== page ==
Bank of Lithuania
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On 9 September, Vitas Vasiliauskas, Chairman of the Board of the Bank of Lithuania, will attend an Economic and Financial Affairs Council (ECOFIN) meeting to discuss new measures to ensure financial stability in the euro area. The debate among the Governors of EU central banks and ministers for finance on issues related to the fiscal reform will be held in Bratislava, Slovakia, current holder of the presidency of the EU Council.

‘Even though clouds over the euro area economy are clearing, its growth is still unsatisfactory. The chances of new potential storms are realistic, yet efforts put in by some countries or authorities are insufficient,’ said V. Vasiliauskas, highlighting that in this stage only collective, joint and well-coordinated decisions, equally applicable to all counterparties, can ensure desired results.

The Governor of the Bank of Lithuania observed that the accommodative monetary policy implemented by the European Central Bank (ECB) produced tangible results — boosted confidence of financial market participants, reduced borrowing costs and substantially promoted lending to the real economy. According to him, however, the single euro area monetary policy is unable to fight off with equal efficacy the challenges faced by countries that differ in terms of debt and deficit levels, have distinct structural issues and are going through different cycles of economic development.

Having been on the search for solutions promoting economic recovery and enhancing economic growth for nearly a decade, Europe, in the opinion of V. Vasiliauskas, still lacks general fiscal measures that would be sufficiently effective, hence the Bank of Lithuania supports the initiative of the Slovak presidency to consider closer fiscal integration and is ready to actively participate in the debates held in Bratislava. In assessing the importance of these measures and the meeting in general, the Governor of the Bank of Lithuania said: ‘the proposed general fiscal measures might render a real shift towards the EU fiscal union, thus today, entering the initial engineering stages and seeking to create a viable construct, we must make sure that its functioning is based not only on the principles of solidarity between countries, but also joint responsibility and application of equal standards.’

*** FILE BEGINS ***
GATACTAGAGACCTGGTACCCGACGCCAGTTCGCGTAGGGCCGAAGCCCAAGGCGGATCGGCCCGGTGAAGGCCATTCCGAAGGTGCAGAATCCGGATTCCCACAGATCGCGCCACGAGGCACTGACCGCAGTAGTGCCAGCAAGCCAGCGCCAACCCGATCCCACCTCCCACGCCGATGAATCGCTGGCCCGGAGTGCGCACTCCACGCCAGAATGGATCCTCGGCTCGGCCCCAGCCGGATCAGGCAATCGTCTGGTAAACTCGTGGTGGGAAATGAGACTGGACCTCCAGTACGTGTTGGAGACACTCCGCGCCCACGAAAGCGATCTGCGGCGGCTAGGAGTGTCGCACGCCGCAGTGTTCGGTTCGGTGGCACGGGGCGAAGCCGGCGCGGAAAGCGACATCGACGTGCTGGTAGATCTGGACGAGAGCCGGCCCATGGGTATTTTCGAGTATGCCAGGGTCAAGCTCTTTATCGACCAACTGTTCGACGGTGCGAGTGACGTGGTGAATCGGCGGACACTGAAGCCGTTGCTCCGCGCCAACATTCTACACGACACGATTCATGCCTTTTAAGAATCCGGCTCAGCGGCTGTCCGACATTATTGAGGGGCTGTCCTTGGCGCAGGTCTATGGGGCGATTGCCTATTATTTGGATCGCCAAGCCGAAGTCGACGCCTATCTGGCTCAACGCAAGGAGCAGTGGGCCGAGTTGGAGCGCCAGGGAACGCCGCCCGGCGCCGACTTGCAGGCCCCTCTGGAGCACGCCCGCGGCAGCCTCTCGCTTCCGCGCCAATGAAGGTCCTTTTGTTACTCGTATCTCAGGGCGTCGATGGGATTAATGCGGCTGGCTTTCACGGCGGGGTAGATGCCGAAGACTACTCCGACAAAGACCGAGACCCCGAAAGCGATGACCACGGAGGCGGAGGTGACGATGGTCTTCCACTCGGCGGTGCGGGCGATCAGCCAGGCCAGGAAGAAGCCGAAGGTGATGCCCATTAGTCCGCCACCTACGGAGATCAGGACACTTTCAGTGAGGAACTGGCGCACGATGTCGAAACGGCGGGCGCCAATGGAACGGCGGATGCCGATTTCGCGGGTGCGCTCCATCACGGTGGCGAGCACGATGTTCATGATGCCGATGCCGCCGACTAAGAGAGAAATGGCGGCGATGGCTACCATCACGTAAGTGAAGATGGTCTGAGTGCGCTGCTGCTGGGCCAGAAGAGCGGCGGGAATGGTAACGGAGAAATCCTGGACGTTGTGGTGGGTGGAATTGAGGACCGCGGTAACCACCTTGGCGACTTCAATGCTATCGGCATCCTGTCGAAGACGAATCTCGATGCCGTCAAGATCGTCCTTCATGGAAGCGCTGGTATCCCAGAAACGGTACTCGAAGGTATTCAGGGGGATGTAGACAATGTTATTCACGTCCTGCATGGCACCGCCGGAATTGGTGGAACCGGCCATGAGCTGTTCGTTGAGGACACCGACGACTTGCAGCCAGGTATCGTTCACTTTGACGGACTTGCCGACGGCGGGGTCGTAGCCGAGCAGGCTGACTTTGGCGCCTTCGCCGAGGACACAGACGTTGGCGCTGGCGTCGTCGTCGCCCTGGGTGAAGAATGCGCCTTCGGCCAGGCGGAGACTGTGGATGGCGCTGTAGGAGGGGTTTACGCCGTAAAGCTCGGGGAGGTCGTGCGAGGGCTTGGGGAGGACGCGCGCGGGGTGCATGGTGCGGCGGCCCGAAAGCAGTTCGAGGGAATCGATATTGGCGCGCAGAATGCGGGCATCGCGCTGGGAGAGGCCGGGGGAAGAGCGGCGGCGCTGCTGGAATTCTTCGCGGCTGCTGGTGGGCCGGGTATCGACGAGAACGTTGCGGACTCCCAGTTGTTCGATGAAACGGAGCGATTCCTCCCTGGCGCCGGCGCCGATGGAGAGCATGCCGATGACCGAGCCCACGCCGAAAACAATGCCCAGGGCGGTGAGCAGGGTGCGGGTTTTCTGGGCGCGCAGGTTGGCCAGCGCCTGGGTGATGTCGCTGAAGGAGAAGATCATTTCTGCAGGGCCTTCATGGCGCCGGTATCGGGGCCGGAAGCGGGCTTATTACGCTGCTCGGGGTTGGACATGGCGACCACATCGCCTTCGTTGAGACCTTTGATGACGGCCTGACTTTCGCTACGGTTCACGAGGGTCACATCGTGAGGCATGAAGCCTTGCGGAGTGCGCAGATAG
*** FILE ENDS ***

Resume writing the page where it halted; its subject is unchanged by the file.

‘Before considering new ideas, we must eradicate old vices’, noted the Chairman of the Board of the Bank of Lithuania, stressing that jointly-adopted decisions must be fully complied with, while solidarity between countries cannot translate only into regular transfers of funds to countries unwilling to put in efforts to undergo a structural reform. He is convinced that the newly-created general fiscal measures and rules for their implementation should be simple, comprehensible and virtually inevitable, as defaults in obligations and exceptions made to violators dampen confidence in the system of rules and do not encourage adherence to it. The European Commission has submitted to EU countries recommendations for reform implementation; however, none of the 102 recommendations put forward last year have been fully implemented.

Boosting openness in the EU single market, especially in terms of capital, and a common deposit guarantee scheme would add to better risk management in the EU financial system.